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Montana U.S. Sen. Max Baucus rolled up his sleeves and joined the labor pool on Monday, toiling alongside Missoula firefighters for a day-in-the-life primer that included a wildland fire training drill.

Baucus was in town for one of his signature "work days," wherein the senior senator leagues together with a salt-of-the-earth segment of the state's work force. The senator said he began the "work days" more than 16 years ago in an effort to more closely identify with the challenges that everyday Montanans face.

"One of the great privileges of my job is to get out here and be with the people," Baucus said during a break from Monday's classroom training at Missoula Fire Station No. 3. "This morning they had me mopping floors, scrubbing tables and doing simulations."

After a morning of academics and elbow grease, Baucus donned a wildland fire jacket and participated in a training drill, where he did more than just masquerade as one of Missoula's finest.

Wearing a "Junior Firefighter" badge, Baucus loped up a hill at Wapikiya Park, dragging a heavy length of firehose up the steep pitch while engine crews simulated an emergency response to a half-acre grass fire. The "fire" was marked by yellow streamers spread across the hillside, but the manpower and equipment deployed was the real deal, and crews were dispatched just as they would be on an actual emergency call.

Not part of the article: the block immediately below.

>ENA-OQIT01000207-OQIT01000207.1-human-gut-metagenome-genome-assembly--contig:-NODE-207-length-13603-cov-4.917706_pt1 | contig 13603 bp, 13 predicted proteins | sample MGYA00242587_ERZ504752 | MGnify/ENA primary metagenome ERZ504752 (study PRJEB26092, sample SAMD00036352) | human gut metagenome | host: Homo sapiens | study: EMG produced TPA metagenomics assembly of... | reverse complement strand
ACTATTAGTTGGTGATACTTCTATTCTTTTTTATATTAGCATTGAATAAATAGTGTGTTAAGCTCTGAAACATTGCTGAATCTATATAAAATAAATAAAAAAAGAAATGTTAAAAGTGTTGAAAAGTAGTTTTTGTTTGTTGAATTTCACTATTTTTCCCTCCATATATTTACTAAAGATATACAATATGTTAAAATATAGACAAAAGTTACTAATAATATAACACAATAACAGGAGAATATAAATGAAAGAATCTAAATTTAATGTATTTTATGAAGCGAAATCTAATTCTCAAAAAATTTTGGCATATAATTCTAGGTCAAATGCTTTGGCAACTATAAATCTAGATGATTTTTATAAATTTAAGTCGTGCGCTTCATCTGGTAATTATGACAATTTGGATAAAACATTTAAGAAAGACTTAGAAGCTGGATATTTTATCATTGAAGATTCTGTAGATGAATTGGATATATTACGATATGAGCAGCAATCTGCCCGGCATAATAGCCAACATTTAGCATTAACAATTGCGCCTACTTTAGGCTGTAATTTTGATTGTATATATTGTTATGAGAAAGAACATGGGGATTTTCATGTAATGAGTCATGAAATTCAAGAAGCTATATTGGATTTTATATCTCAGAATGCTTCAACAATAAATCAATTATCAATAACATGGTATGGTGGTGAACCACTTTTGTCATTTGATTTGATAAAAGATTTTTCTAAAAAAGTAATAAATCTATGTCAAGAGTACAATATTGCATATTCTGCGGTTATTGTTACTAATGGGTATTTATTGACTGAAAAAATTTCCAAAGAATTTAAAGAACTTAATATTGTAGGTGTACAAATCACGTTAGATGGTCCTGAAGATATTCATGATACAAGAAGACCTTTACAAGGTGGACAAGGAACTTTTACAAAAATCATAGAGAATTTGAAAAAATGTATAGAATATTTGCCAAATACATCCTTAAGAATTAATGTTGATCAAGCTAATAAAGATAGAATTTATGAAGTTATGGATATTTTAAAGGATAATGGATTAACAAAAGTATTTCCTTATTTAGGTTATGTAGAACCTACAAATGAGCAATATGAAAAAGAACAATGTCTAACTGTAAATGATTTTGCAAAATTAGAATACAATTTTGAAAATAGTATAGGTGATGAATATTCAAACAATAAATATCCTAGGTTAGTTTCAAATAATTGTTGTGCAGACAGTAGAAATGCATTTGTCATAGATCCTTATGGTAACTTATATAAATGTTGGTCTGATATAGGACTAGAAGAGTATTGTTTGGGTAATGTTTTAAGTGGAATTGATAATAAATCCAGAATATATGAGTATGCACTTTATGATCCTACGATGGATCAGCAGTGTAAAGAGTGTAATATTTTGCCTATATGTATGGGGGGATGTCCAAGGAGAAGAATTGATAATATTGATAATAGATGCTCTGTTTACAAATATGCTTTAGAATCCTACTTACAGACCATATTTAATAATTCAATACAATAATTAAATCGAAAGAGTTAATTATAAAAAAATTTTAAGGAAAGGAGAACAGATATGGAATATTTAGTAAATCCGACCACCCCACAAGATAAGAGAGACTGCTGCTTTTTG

Baucus participates in the work days every month or so, said spokesman Ty Matsdorf, and his resume resembles that of the Village People more than it does a politician's. He's shadowed police officers, driven 18-wheelers, worked in a pharmacy and built houses with a construction crew.

The senator says the workaday experiences give him valuable insight into the lives of his constituents, and also provides an opportunity to clear his head of the clutter of Washington politicking.

"The best part of being home is cleaning out the cobwebs and getting out from behind the desk," Baucus said.

Last month, Baucus spent a day chopping pepperoni and cleaning the kitchen at MacKenzie River Pizza in Billings.

"He got good marks on cleanup, but they dinged him a little bit for putting too much garlic on the lodgepoles," Matsdorf said of the pizza franchise's signature breadsticks.


Members of the Missoula Fire Department concurred that Baucus didn't seem wary of getting his hands dirty, and he didn't hesitate to lend a hand Monday morning, even spearheading some of the more pedestrian chores that sometimes go neglected around the 39th Street fire station.

"Tell you what, our upstairs kitchen area hasn't been that clean in months. He busted in and cleaned it good," said firefighter Larry Focher.

For his part, Baucus was impressed by what he saw in the fire crews, both in their expertise as emergency responders and their grasp of the complex health reform bill the senator helped write.

"We visited about the bill during a coffee break and they told me how they thought the president was doing," he said.

"These guys know what they're doing, I can tell you that," Baucus said as the crews packed up their equipment at the end of the training drill.

Reporter Tristan Scott can be reached at 523-5264 or at


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